Old dog + new tricks = $@&#*%$

Discussion in 'General Beekeeping' started by PerryBee, Jun 1, 2012.

  1. PerryBee

    PerryBee New Member

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    OK, so I bought a couple of these Mini Plus Nucs, my son and I painted 1 each. They come with 6 small frames for each "box" for a total of 12 for each nuc. They are assembled and prewired so all I have to do is add wax (supplied and precut to size). I managed to borrow one of those tiny little wheel embedders and made a crude jig. I lay the wax on my block of wood (cut to fit inside the frames) set my frame on top and then push the wire into the wax. Sounds good so far? For the first few it was OK but then after that, the wax stuck to my wood and when I went to lift the frame off, the wax stayed behind, stuck to the wood?
    :confused: :dontknow:
    OK all you wax afficianadoes, what am I doing wrong here? Is it a heat thing with the wax being too warm. I tried popping it in the freezer for a few minutes, no difference. I don't want to bother getting one of those electric embedders for the little I have to do (unless of course Iddee or Jack somehow convince me to go over to the dark side).
     
  2. Iddee

    Iddee New Member

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    Place the frame on the board and the wax on top.You should be able to see the wire through the wax enough to follow it with the embedder. Or change the wood every2 or 3 pieces. i think the wax is building up on the wood.
     

  3. PerryBee

    PerryBee New Member

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    I thought about laying the wax on the frame wire but it is such fine stuff it would be hard to see. Actually the little wheel has kind of a horseshoe shaped wheel that would make more sense doing it the way you describe Iddee. I went on youtube and could not find anything other than electric embedding and one by brushymountain using a different kind of "spur" wheel.
     
  4. Iddee

    Iddee New Member

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    All the bee suppliers have the spur embedder. They have been around for many years. Want me to send you one. I have a couple.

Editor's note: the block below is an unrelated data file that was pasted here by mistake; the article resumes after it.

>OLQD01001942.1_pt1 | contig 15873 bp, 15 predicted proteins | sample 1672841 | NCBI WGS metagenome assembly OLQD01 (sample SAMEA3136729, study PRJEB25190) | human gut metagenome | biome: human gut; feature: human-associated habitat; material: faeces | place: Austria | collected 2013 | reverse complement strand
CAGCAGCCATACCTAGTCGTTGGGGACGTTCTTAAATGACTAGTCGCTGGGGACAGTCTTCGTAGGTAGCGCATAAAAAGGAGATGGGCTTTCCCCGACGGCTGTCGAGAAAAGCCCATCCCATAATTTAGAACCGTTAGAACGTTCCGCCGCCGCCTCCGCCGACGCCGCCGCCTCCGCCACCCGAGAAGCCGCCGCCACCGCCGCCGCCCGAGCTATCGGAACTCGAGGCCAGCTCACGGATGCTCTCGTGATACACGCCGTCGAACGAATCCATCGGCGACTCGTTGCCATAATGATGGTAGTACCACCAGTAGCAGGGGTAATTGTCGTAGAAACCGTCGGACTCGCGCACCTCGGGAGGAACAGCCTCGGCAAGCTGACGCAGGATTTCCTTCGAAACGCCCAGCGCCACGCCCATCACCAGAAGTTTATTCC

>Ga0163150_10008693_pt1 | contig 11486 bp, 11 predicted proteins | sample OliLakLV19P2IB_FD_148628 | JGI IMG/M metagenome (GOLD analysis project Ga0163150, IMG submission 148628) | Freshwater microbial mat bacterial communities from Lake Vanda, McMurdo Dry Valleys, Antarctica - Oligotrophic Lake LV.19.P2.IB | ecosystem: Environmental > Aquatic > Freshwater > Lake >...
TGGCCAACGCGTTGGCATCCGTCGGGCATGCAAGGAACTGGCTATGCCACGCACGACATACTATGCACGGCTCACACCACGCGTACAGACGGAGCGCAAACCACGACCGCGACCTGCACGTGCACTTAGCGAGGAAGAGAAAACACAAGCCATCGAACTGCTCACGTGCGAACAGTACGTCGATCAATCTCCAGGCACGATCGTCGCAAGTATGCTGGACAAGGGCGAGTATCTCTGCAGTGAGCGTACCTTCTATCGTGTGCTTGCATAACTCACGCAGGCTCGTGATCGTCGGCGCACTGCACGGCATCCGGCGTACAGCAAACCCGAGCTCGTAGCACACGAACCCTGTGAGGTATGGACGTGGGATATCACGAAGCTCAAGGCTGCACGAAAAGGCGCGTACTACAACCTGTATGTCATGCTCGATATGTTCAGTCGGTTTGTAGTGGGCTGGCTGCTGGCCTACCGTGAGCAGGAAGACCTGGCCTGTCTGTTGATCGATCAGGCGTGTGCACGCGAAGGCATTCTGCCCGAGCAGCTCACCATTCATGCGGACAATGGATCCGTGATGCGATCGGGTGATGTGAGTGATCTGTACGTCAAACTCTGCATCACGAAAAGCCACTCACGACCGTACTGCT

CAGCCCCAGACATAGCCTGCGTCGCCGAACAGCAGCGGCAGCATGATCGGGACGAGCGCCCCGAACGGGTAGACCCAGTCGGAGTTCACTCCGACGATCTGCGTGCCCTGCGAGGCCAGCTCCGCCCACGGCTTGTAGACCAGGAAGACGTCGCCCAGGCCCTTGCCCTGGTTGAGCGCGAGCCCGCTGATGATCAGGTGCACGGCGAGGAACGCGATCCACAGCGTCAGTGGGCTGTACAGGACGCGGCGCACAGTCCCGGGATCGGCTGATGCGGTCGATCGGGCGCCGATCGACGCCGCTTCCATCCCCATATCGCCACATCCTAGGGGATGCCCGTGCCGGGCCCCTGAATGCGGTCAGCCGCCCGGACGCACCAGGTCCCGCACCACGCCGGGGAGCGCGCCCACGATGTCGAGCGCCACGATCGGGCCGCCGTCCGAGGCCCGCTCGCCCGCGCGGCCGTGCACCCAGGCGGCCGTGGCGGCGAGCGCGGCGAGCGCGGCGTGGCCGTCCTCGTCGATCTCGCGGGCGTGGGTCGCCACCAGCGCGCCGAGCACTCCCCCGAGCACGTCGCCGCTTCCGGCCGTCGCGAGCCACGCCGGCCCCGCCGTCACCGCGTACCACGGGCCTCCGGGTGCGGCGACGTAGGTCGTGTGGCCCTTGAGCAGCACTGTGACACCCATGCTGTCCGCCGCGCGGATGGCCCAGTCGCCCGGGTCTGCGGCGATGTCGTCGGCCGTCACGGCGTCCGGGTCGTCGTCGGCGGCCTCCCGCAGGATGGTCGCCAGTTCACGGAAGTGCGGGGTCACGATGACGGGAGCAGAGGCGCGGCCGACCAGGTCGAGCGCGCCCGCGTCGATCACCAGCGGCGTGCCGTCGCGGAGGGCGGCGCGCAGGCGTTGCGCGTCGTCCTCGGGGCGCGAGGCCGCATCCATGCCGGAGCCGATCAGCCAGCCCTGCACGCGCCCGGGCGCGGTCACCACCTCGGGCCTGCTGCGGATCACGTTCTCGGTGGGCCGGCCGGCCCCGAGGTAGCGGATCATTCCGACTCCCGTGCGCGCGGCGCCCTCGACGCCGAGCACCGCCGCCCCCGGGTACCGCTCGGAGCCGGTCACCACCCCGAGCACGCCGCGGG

5. G3farms

    G3farms New Member

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    I use the old style spur wheel and do not have any problems with it. Wax is on the wood with the wire on top. Sounds like you have the newer style of spur wheel.

    I did have an issue at one time after I painted the board, it was trying to stick so I just scraped off the paint. The board that the wax is laying on is masonite.
     
  6. Zulu

    Zulu Member

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    Perry, find a battery charger that has a 2 amp setting with shorting protection. Should work to melt the wires in and much easier than the spur embedder.

    In fact let me test the cheap Harbor Freight charger I have and I will see if it works tomorrow. It only cost $30.

    I have a constant current transformer, that I designed and built at college , set to 14 volts and 2 amp, works in about 20-30 secs to melt the wires into foundation.
     
  7. tecumseh

    tecumseh New Member

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    on whatever form you are using to set in the wax set, staple or glue some of the paper used to separate the sheets of bees wax.

    the wax stick to wood and will eventually build up on the 'embedder'.
     
  8. heinleinfan

    heinleinfan New Member

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    I was going to suggest this. If you are embedding into one side only (er, like not weaving through the cross wires...if that makes sense) then I don't see why you couldn't leave that paper on. Lay that down, paper side down, lay frame on top, press the wires down into it, lift it and pull off that paper. In my brain that works...might just work in real life too!

    I started using heavy weight fishing line instead of wire, because I was so bad at embedding that all my frames had these straight lines of unused areas across them, heh. As much as I don't like plastic...it goes so much faster, I don't need grommets on the side holes, I can pull the line tighter and straighter than I could the wire and the ladies just build their comb right on over it and make it part of the frame instead of having all those empty places.

    Here's what all my frames looked like, pretty much, when I was embedding. You could just see exactly where I'd wired! :lol:

    IMG_0658_2.JPG
     
  9. G3farms

    G3farms New Member

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    Yep most of mine look like that too, the queen will not lay in the cells that are not perfect.
     
  10. afterburn001

    afterburn001 New Member

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    I have never done this my self. The wood it is sticking to... Am I correct that you are just using that as a working platform? If so, I would think a sheet of wax paper as a barrier would work.
     
  11. Barbarian

    Barbarian New Member

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    Some UK beekeepers make their own foundation. They make a thin flat sheet of wax which is pressed between 2 nylon foundation impressed moulds. To make the sheet, liquid wax is poured onto a well wetted bordered board, the excess poured off and a thin layer remains. When set this sheet can be peeled off the WET board.

    I am puzzled as to why Perry is wiring the foundation going into his Mini-plus nucs. Are they intended to be extracted ? .:???:
     
  12. PerryBee

    PerryBee New Member

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    These are little half frames (wooden) and came pre-wired, with wax foundation cut to size to be installed.